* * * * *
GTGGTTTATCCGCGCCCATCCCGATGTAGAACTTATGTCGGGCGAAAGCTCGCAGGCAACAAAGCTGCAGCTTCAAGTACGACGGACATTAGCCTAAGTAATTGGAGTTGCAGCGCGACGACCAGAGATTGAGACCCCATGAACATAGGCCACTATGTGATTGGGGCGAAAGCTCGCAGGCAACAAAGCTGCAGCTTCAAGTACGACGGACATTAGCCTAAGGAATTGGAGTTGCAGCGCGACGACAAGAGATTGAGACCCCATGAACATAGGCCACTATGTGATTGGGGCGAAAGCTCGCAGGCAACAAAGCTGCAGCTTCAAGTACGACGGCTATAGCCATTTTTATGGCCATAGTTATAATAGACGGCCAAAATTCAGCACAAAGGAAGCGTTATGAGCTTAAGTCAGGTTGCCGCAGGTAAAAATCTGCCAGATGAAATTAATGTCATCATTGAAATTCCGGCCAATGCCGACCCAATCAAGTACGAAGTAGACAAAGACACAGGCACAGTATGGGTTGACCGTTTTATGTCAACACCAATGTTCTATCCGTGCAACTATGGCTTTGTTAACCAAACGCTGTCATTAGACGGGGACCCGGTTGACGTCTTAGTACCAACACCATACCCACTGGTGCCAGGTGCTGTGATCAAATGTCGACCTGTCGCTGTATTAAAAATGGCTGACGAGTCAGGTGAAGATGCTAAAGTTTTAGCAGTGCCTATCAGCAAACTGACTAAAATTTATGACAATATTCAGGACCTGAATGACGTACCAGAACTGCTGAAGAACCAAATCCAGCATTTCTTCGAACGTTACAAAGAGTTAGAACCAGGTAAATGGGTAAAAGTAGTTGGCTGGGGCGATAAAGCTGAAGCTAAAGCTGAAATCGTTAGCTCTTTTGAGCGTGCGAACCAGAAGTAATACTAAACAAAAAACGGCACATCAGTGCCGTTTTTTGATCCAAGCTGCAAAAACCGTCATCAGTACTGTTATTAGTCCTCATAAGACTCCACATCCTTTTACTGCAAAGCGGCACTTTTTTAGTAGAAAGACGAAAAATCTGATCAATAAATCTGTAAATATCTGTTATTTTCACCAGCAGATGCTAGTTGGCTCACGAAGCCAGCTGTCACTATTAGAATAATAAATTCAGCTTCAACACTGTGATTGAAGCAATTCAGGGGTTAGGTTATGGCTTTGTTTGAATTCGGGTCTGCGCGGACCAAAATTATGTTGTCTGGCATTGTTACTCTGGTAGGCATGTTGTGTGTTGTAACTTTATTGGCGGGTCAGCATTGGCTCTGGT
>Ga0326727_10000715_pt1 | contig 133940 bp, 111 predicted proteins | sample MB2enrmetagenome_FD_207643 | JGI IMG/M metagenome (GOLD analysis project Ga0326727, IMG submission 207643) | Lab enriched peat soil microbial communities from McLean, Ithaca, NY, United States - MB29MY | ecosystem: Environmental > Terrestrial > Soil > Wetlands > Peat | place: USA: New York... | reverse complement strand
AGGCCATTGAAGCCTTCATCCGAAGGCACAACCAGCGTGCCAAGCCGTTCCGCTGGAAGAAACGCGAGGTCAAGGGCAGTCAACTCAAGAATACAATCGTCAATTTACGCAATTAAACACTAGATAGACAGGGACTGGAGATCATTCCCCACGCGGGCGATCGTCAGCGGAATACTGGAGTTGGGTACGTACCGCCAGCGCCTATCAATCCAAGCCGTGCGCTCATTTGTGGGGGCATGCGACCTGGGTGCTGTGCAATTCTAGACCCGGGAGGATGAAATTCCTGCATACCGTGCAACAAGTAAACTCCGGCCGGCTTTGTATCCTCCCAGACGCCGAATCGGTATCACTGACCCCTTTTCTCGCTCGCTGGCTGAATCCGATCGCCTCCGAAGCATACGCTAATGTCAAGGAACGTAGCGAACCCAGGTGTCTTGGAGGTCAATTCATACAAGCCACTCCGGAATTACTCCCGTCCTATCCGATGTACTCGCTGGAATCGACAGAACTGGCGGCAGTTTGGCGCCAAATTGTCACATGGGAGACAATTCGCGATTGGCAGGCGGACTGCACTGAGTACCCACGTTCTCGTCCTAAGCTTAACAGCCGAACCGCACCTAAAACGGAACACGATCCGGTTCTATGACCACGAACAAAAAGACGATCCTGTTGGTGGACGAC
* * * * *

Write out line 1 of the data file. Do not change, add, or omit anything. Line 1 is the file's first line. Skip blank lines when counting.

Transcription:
GTGGTTTATCCGCGCCCATCCCGATGTAGAACTTATGTCGGGCGAAAGCTCGCAGGCAACAAAGCTGCAGCTTCAAGTACGACGGACATTAGCCTAAGTAATTGGAGTTGCAGCGCGACGACCAGAGATTGAGACCCCATGAACATAGGCCACTATGTGATTGGGGCGAAAGCTCGCAGGCAACAAAGCTGCAGCTTCAAGTACGACGGACATTAGCCTAAGGAATTGGAGTTGCAGCGCGACGACAAGAGATTGAGACCCCATGAACATAGGCCACTATGTGATTGGGGCGAAAGCTCGCAGGCAACAAAGCTGCAGCTTCAAGTACGACGGCTATAGCCATTTTTATGGCCATAGTTATAATAGACGGCCAAAATTCAGCACAAAGGAAGCGTTATGAGCTTAAGTCAGGTTGCCGCAGGTAAAAATCTGCCAGATGAAATTAATGTCATCATTGAAATTCCGGCCAATGCCGACCCAATCAAGTACGAAGTAGACAAAGACACAGGCACAGTATGGGTTGACCGTTTTATGTCAACACCAATGTTCTATCCGTGCAACTATGGCTTTGTTAACCAAACGCTGTCATTAGACGGGGACCCGGTTGACGTCTTAGTACCAACACCATACCCACTGGTGCCAGGTGCTGTGATCAAATGTCGACCTGTCGCTGTATTAAAAATGGCTGACGAGTCAGGTGAAGATGCTAAAGTTTTAGCAGTGCCTATCAGCAAACTGACTAAAATTTATGACAATATTCAGGACCTGAATGACGTACCAGAACTGCTGAAGAACCAAATCCAGCATTTCTTCGAACGTTACAAAGAGTTAGAACCAGGTAAATGGGTAAAAGTAGTTGGCTGGGGCGATAAAGCTGAAGCTAAAGCTGAAATCGTTAGCTCTTTTGAGCGTGCGAACCAGAAGTAATACTAAACAAAAAACGGCACATCAGTGCCGTTTTTTGATCCAAGCTGCAAAAACCGTCATCAGTACTGTTATTAGTCCTCATAAGACTCCACATCCTTTTACTGCAAAGCGGCACTTTTTTAGTAGAAAGACGAAAAATCTGATCAATAAATCTGTAAATATCTGTTATTTTCACCAGCAGATGCTAGTTGGCTCACGAAGCCAGCTGTCACTATTAGAATAATAAATTCAGCTTCAACACTGTGATTGAAGCAATTCAGGGGTTAGGTTATGGCTTTGTTTGAATTCGGGTCTGCGCGGACCAAAATTATGTTGTCTGGCATTGTTACTCTGGTAGGCATGTTGTGTGTTGTAACTTTATTGGCGGGTCAGCATTGGCTCTGGT